QUICK LINK TO SURVEY, here.
On March 8, 2010, in his “Blueprint For Reform” speech to the King County Council and amid a packed house of department heads and a curious public, King County Executive Dow Constantine laid out “a host of immediate and long-term challenges.”
He challenged the Council and the public to:
invest… in a 21st century transportation infrastructure,
protect… our health and the most vulnerable in our communities,
maintain… excellence in public safety and justice for all,
and partner… with our cities and regional governments, [and] business and labor leaders, to focus on creating jobs and opportunity.
Next, referring to his draft of the first-ever King County Strategic Plan, he cited four elements of his reform:
Service excellence, a quality workforce, wise financial stewardship, and a robust public engagement
Three local news sources that mentioned the Executive’s address online: The Seattle Times, the SeattlePI.com, and the Seattle Weekly.
I want to focus on the “robust public engagement” aspects of the speech. Executive Constantine mentioned engaging “elected officials and folks on the street” in Snoqualmie Valley about better ways to promote tourism and “bring thousands of visitors to regional attractions.” He discussed working with regional task forces, cities, community organizations, and representatives from the different Unincorporated Area Councils to work on the important topics of transportation, jail planning, animal services, and the needs of rural residents. It’s OK as far as it goes.
But for me there was an opportunity lost to broaden our language “” and our expectations “” for a more “robust public engagement” beyond what was outlined during the speech. We have the foundations already in place right now with the Countywide Community Forums of King County that was created by Initiative 24 in 2007 and is run out of the County Auditor’s office.
Instead of focusing on the (admittedly worthy) opinions of elected officials, members of task forces, and administrators of community organizations “” in general those people who have a platform from which to articulate their points-of-view “” I want to see an acknowledgment of the opinions of even more of the day-to-day “folks on the street”; those people who don’t typically have the time or opportunity to easily voice their opinions in a measurable and meaningful way. How do we hear from all people who want to really let us know what they are thinking?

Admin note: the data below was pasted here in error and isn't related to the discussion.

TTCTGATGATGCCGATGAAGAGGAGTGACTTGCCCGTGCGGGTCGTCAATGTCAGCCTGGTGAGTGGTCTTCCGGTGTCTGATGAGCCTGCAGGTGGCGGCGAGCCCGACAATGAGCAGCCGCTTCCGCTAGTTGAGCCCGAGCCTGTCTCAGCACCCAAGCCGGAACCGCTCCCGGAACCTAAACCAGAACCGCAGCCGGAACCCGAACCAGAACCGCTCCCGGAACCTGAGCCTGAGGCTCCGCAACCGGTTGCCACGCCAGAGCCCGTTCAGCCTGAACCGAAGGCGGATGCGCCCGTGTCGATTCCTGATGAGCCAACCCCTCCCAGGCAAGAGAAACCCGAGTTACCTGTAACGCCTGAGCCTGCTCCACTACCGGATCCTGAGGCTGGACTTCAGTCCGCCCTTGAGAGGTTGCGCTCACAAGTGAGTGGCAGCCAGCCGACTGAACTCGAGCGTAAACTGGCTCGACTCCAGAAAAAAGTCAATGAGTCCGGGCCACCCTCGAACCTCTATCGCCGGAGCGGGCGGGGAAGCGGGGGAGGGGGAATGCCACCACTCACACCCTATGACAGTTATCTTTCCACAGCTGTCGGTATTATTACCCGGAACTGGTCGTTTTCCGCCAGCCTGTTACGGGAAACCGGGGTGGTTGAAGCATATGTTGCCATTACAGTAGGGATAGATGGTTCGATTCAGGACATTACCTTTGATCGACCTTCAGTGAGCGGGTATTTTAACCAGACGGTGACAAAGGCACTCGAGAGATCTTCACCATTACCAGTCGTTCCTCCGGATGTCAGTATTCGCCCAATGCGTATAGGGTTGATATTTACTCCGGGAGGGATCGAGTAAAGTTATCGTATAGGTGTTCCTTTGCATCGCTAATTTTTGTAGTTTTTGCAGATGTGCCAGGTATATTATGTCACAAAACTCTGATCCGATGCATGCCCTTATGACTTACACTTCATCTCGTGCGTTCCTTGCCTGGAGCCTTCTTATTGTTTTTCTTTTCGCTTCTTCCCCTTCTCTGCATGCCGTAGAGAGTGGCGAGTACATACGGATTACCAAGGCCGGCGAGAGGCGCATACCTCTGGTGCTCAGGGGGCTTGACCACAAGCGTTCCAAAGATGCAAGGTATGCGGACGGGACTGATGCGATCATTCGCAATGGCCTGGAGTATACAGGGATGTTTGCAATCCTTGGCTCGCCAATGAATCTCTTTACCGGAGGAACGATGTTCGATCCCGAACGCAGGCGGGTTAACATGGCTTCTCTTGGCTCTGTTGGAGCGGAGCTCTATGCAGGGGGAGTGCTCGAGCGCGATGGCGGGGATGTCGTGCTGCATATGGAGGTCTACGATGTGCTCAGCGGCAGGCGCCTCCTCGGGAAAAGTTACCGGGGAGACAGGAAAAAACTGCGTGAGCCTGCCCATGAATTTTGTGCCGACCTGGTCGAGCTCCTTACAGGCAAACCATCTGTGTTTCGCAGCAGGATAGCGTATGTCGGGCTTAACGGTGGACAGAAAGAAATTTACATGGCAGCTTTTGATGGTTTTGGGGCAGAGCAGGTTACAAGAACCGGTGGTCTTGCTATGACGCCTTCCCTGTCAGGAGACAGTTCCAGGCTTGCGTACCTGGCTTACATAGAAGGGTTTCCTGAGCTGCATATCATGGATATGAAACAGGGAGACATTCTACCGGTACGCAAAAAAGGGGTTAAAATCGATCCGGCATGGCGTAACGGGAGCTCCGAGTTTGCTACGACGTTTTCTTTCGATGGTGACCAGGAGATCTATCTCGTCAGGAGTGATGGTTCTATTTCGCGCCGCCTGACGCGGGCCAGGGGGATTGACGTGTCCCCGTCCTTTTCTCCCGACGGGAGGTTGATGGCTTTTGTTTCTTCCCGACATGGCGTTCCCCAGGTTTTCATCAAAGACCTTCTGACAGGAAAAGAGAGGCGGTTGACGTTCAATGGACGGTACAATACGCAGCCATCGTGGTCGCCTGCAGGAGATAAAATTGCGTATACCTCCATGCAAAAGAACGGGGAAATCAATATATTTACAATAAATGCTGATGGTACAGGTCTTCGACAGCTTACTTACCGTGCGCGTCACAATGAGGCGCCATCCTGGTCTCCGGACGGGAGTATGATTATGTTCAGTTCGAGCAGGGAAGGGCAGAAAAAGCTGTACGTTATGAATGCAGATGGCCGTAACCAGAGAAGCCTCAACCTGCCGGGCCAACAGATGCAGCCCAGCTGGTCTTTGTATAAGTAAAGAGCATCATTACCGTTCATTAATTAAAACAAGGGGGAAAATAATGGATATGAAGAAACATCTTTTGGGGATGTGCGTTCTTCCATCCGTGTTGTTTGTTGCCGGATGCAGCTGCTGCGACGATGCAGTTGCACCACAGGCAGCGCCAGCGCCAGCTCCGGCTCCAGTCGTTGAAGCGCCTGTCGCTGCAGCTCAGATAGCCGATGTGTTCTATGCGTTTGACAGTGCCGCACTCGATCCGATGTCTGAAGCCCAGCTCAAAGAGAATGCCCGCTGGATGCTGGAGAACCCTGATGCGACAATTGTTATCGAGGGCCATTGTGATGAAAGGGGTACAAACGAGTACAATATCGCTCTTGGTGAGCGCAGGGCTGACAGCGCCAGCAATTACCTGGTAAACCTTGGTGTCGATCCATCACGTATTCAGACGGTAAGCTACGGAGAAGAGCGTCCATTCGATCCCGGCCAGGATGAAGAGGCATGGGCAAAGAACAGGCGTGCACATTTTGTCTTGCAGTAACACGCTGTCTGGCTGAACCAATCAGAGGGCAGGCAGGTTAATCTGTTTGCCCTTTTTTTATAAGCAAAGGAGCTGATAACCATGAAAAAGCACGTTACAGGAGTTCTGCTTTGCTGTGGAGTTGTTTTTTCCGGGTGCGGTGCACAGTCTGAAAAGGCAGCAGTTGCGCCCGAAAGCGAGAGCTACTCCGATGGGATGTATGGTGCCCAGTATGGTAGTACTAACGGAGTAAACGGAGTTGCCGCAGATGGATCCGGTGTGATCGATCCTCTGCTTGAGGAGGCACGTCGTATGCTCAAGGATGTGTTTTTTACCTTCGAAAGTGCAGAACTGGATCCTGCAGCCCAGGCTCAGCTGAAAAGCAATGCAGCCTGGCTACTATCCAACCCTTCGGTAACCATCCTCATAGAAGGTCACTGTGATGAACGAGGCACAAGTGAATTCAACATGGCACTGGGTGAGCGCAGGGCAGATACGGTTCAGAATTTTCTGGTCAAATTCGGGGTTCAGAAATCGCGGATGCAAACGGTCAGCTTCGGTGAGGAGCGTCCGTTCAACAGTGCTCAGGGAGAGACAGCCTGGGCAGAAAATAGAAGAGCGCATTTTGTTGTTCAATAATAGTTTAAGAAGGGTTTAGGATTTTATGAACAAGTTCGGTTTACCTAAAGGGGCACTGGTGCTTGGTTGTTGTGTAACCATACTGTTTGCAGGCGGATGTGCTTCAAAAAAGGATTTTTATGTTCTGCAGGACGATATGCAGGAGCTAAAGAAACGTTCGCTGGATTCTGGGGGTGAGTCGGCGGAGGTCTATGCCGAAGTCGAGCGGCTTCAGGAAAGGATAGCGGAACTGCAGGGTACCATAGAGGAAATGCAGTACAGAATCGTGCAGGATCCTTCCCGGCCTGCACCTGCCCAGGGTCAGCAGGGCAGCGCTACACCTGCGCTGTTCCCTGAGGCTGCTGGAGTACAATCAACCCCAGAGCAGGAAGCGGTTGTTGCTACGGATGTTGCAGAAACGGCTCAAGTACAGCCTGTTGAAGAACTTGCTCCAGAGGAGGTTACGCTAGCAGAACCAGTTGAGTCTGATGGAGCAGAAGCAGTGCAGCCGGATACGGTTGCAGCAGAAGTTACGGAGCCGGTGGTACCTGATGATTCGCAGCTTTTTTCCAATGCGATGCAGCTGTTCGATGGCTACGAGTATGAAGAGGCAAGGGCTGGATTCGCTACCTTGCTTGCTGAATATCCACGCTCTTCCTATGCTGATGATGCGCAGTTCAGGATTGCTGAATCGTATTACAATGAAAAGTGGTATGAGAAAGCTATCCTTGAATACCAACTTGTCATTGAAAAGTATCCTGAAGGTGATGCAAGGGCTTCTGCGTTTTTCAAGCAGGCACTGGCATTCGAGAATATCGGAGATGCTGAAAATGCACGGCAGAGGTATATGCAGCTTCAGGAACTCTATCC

So I want to try an experiment with my first posting on this Social Capital Review blog… at the end of this article is a link to a quick OpinionnaireÂ® survey that I created about the 2010 Blueprint For Reform address by the County Executive. Normally, I would encourage everyone who wants to participate to meet up face-to-face in small groups, read or listen to the speech, talk among themselves about what they heard, and then answer an OpinionnaireÂ® survey. But we can only do the last part for now here online.
Here’s my promise, if 100 or more people click on the link below and take a few minutes to read the Executive’s speech and then, complete the survey by honestly judging the 20 direct quotations I’ve chosen from the speech, I will prepare a report for the Executive and summarize your opinions of his remarks. Then I’ll highlight that same report on this blog, and, if the Executive has any response to that report, I will report back what he says as well. I will update the comments of this posting from time-to-time with the number of responses received so far. Bookmark the “permalink” below so you can check back and toss in a few comments as well.
Ready? The key link below (also replicated atop this blog post) will connect you to the 2010 Blueprint For Reform OpinionnaireÂ® survey. And thanks for your opinions “” it’s all about strengthening our community social capital!